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Which has higher rate of hydrogenation- methyl propene or trans-2-butene?

I know that cis-2-butene has a higher rate of hydrogenation than both of these due to steric reasons, but here, both of these compounds have the same steric hindrance.

So, when they come in contact with the hydrogen adsorbed catalyst, they both should behave in a similar manner. Is this correct?

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We should be able to determine which molecule will hydrogenate faster by comparing the activation energies for hydrogenation of these two molecules. A catalyst does not alter the reaction mechanism, it merely reduces the activation energy for the process.

The heat of formation of 2-methyl-propene is ca. 1.3 kcal/mol higher than that of trans-2-butene, presumably because of the adverse steric interaction between the geminal methyl groups in 2-methyl-propene. The transition state for this reaction will start to resemble the corresponding alkane in its eclipsed conformation (due to the cis-hydrogen delivery). If we only consider methyl-methyl steric interactions, then for 2-methyl-propene as we approach the transition state the two geminal methyl groups, initially separated by a 120 degree ($\ce{sp^2}$) angle, will displace towards a 109 degree ($\ce{sp^3}$) angular separation. Therefore, the methyl-methyl steric interaction should increase in 2-methyl-propene as we approach the transition state. 2-methyl-propene's transition state will be more destabilized than the ground state, consequently increasing the activation energy required to reach it. With trans-2-butene, there are no methyl-methyl steric interactions in the ground state or transition state; its activation energy, the energy separating the ground state and transition state, should not be increased or decreased.

Based on this analysis, the ground state - transition state energy separation would be expected to increase (slightly) for 2-methyl-propene as compared to trans-2-butene. Consequently, faster hydrogenation of trans-2-butene would be predicted. However the effect is expected to be very small.

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    $\begingroup$ A catalyst does alter the reaction mechanism - if it would not do that, than it would not participate in the reaction. It does not change the thermodynamics of the system, i.e. the relative stability of the products and educts. $\endgroup$ – Martin - マーチン Aug 22 '14 at 4:47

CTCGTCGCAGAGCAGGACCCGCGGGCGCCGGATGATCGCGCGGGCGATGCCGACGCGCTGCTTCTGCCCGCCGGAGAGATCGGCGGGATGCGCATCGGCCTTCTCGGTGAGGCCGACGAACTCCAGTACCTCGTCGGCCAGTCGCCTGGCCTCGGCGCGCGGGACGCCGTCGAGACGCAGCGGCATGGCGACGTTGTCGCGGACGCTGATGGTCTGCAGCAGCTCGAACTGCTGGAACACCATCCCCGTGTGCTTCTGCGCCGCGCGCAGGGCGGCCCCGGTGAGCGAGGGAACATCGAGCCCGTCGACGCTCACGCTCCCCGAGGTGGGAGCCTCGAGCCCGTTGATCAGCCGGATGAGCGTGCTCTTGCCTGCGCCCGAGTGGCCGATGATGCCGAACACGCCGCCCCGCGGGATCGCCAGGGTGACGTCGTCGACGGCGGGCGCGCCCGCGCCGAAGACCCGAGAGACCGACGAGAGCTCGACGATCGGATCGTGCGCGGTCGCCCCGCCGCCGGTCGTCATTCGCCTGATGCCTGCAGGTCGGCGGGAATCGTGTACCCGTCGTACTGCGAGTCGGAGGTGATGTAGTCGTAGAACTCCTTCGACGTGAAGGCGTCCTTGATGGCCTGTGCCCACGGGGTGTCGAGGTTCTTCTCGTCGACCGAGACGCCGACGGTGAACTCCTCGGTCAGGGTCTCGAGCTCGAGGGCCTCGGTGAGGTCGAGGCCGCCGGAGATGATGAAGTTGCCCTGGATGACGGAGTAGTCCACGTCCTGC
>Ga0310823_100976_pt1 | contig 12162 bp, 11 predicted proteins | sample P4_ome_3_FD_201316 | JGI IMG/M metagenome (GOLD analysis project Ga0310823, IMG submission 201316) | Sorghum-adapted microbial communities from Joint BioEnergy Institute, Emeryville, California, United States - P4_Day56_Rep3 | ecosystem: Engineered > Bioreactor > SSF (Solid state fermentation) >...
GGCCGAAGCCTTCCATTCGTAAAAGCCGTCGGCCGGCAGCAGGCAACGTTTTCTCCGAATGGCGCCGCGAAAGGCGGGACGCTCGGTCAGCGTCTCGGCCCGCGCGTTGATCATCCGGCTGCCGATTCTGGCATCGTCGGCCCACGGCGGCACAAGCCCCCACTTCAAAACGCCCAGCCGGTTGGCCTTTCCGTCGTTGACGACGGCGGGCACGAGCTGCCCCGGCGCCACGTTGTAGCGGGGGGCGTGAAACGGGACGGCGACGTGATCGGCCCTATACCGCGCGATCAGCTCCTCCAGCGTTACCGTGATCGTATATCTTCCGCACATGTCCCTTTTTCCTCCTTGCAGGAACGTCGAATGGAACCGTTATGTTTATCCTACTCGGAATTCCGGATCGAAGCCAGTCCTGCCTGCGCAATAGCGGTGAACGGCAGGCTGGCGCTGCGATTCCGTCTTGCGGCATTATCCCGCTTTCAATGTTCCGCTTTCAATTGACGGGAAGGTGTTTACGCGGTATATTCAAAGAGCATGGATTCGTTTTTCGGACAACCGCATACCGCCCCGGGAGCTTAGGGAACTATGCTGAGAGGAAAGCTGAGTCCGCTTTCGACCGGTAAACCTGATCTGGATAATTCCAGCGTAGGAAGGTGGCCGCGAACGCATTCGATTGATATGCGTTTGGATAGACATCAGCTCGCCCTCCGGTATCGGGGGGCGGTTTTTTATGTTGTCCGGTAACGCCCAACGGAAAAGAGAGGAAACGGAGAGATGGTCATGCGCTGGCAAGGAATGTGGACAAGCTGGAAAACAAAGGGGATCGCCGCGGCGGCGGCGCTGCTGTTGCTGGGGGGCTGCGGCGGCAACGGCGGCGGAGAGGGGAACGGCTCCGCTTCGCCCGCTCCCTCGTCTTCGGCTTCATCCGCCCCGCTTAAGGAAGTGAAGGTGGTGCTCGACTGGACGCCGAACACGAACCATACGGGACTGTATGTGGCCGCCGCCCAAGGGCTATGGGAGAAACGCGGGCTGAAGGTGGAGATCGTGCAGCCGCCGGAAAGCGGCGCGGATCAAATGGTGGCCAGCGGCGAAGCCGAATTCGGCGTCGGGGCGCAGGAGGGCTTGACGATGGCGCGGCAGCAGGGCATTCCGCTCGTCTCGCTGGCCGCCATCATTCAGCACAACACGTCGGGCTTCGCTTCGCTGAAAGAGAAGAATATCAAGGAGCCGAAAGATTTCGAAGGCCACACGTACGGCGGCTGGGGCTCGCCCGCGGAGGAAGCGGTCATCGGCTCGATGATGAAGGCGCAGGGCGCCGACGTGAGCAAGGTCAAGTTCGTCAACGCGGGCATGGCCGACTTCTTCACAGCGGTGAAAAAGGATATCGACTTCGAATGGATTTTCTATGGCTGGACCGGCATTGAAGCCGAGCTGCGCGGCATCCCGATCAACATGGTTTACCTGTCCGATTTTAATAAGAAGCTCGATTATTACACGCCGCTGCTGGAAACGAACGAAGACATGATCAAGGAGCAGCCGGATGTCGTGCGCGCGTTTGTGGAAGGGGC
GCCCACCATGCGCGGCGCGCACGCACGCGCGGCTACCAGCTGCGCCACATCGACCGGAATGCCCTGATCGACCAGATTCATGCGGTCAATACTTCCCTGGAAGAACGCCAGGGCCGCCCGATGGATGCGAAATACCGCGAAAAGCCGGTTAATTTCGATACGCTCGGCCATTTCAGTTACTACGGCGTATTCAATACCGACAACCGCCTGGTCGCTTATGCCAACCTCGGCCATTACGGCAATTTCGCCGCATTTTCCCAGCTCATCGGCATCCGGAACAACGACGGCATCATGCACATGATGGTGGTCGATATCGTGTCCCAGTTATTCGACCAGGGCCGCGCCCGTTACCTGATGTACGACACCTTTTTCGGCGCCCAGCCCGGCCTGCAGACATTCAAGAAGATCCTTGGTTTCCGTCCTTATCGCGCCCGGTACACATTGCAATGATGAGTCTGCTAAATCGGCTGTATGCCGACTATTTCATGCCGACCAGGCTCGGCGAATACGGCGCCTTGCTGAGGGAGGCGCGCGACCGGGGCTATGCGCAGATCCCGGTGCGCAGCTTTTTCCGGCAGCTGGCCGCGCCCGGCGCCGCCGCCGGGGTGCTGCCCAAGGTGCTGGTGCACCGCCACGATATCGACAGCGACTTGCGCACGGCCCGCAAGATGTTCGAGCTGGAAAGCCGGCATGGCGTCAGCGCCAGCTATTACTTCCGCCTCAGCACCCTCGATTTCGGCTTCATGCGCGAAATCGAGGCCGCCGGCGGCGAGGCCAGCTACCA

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The Cis-2-butene has the higher hydrogenation rate because both hydrogens on the double bond are on the same side, so you can get these close to the catalyst and transfer two more hydrogens on relatively easily. You can mimic this by building a molecular model of the cis-2-butene and use a table as your catalyst. Clearly, the hydrogen side of the double bond fits pretty well. Now build the 2-methyl-propene and trans-2-butene, and try to fit those against the surface as well.

It would also be good to keep in mind that the 2-methyl-propene has a terminal alkene. I'm trying not to answer the question outright and make you do the work, but that terminal alkene is probably very important for determining which reacts more readily.

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You need to consider an actual hydrogenation system rather than generics. Hydrogenation is often much more difficult than adding a substrate, finely divided metal and then throwing in hydrogen gas for good fun.

Take a look at Wilkinson's catalyst and its corresponding catalytic cycle (an old catalyst, but one which has plenty of literature). I expect tentatively for the transition state of the migratory insertion of the alkene to play a huge part in the relative reaction rates.

If you consider a four-membered transition state at this stage, then we can possibly imagine a build up of charge on the carbon where the hydride inserts (the more hindered end, the metal on the less) which would be more stabilised if there are additional alkyl chains due to hyperconjugation.

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